FAMILY Relationship Centres have called for the revenue from court fee increases of 20 per cent intended to deter vexatious litigants to be redirected to mediation services to help at-risk children.
Family and Relationship Services Australia says the charges intended for public companies with considerable resources have been blindly applied to broken and struggling families appearing before the Family Court.
In a submission to a Senate inquiry, FRSA quotes a Law Council of Australia estimate that $68 million of the $100m raised by the increased filing fees and mediation conference charges over the past four years has not been fed back into the court system.
FRSA executive director Steve Hackett said the 65 centres across the country had been feeling the full effect of funding cuts enforced last year and were in no position to manage additional clients.
“Which is what may occur if this policy has the desired effect of redirecting individuals away from the court,” he told The Australian.
“Essentially, family and relationship services will continue to be overburdened with clients looking for help and the longer vulnerable families have to wait, the longer children, in particular, will remain at risk.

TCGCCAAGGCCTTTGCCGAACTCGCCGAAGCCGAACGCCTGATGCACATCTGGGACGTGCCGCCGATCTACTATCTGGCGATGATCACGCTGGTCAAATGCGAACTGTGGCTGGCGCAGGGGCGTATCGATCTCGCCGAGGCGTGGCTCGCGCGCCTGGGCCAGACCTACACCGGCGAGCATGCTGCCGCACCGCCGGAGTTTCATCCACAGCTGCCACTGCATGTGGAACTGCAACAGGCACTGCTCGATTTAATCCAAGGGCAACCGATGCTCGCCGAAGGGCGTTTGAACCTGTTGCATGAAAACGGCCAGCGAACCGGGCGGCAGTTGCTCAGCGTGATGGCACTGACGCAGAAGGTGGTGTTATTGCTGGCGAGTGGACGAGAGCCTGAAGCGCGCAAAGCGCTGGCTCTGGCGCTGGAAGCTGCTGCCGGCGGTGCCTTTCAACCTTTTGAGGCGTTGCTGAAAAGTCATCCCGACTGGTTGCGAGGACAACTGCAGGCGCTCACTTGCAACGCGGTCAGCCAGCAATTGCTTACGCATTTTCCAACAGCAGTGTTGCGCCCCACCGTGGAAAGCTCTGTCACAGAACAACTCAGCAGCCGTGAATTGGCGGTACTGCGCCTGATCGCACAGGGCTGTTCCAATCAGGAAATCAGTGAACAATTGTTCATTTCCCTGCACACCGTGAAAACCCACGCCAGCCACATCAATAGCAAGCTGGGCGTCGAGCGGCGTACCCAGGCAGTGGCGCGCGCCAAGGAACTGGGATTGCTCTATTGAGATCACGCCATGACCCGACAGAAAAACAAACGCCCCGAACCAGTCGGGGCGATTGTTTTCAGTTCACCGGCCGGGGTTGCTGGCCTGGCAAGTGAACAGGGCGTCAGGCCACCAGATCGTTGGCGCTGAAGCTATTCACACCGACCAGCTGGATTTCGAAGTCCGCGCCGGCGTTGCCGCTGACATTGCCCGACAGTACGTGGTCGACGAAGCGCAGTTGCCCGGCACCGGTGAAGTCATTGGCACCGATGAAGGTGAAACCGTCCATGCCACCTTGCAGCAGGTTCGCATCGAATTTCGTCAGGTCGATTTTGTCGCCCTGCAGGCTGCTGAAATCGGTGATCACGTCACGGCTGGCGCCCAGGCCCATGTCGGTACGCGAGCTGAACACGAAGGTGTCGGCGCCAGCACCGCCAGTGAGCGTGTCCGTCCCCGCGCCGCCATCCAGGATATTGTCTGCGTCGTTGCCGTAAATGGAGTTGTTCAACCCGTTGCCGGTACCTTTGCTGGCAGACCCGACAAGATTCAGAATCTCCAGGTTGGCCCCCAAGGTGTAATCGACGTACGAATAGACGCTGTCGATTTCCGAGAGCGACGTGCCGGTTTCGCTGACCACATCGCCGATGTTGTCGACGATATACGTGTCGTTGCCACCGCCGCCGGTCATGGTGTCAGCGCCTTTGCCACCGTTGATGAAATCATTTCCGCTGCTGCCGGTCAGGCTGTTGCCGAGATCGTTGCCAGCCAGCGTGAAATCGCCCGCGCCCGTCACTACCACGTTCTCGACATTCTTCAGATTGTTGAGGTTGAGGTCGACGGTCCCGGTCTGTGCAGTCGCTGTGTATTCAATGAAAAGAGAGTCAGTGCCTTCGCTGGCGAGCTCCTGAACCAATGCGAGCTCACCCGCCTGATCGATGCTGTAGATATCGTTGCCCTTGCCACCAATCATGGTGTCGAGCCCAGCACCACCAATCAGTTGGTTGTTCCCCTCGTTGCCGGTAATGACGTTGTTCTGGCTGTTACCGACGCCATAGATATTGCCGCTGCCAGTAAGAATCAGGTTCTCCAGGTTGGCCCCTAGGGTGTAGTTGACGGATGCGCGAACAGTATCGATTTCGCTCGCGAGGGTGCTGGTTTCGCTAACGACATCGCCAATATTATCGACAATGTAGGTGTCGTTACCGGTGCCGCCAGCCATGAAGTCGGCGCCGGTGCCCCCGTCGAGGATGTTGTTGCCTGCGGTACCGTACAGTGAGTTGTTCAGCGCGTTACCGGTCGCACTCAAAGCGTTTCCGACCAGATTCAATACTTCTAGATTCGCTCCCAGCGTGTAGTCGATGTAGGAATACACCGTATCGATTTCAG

“It is not appropriate that the same policy tool used to deter corporate litigants would also be used to discourage individuals and vulnerable families from seeking relief through the judicial system.
“The revenue raised from the increases needs to be directed to supporting families to access services outside of the court system, such as improving the capacity of mediation services.”
Family Relationship Centres were set up by the Howard government to keep children out of courtrooms, reduce the cost to government of break-ups and battles in the Family Court, and to cut the number of custody battles.
The Attorney-General’s Department has defended the charges in a submission, arguing it wanted to put families off court.
“Family law proceedings can be a highly emotional event in a person’s life. However, appropriate pricing signals can encourage litigants to consider whether they should engage in litigation, and the approach they take in relation to the conduct of that litigation, while also ensuring that meritorious litigants are not deterred from seeking redress,” the department said.
The National Family Violence Prevention Legal Services Forum says the increased charges have hurt families.
In its submission, it argues that the impact of fee increases of most concern was that victims of family violence often have limited access to financial resources and are living on very low incomes.
“Economic abuse is very common in situations of family violence,” the forum says. “Clients may feel pressure to settle cases earlier, or accept unfavourable terms to avoid higher costs.”
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